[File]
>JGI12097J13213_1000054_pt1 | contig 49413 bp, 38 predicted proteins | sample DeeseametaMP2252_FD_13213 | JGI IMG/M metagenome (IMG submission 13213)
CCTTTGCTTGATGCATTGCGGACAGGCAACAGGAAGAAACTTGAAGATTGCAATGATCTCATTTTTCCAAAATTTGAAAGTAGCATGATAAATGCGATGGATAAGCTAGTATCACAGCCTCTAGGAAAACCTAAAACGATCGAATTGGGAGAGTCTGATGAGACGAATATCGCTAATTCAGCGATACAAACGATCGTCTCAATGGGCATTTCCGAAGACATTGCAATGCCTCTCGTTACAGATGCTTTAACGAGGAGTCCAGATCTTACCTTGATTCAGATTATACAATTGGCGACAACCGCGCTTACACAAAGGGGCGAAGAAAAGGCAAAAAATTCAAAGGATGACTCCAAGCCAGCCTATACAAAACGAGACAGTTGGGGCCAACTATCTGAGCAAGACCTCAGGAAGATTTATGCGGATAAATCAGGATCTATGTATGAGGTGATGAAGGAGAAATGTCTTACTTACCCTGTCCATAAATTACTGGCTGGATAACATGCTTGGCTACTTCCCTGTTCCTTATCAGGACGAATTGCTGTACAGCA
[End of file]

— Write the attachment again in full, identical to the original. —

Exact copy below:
>JGI12097J13213_1000054_pt1 | contig 49413 bp, 38 predicted proteins | sample DeeseametaMP2252_FD_13213 | JGI IMG/M metagenome (IMG submission 13213)
CCTTTGCTTGATGCATTGCGGACAGGCAACAGGAAGAAACTTGAAGATTGCAATGATCTCATTTTTCCAAAATTTGAAAGTAGCATGATAAATGCGATGGATAAGCTAGTATCACAGCCTCTAGGAAAACCTAAAACGATCGAATTGGGAGAGTCTGATGAGACGAATATCGCTAATTCAGCGATACAAACGATCGTCTCAATGGGCATTTCCGAAGACATTGCAATGCCTCTCGTTACAGATGCTTTAACGAGGAGTCCAGATCTTACCTTGATTCAGATTATACAATTGGCGACAACCGCGCTTACACAAAGGGGCGAAGAAAAGGCAAAAAATTCAAAGGATGACTCCAAGCCAGCCTATACAAAACGAGACAGTTGGGGCCAACTATCTGAGCAAGACCTCAGGAAGATTTATGCGGATAAATCAGGATCTATGTATGAGGTGATGAAGGAGAAATGTCTTACTTACCCTGTCCATAAATTACTGGCTGGATAACATGCTTGGCTACTTCCCTGTTCCTTATCAGGACGAATTGCTGTACAGCA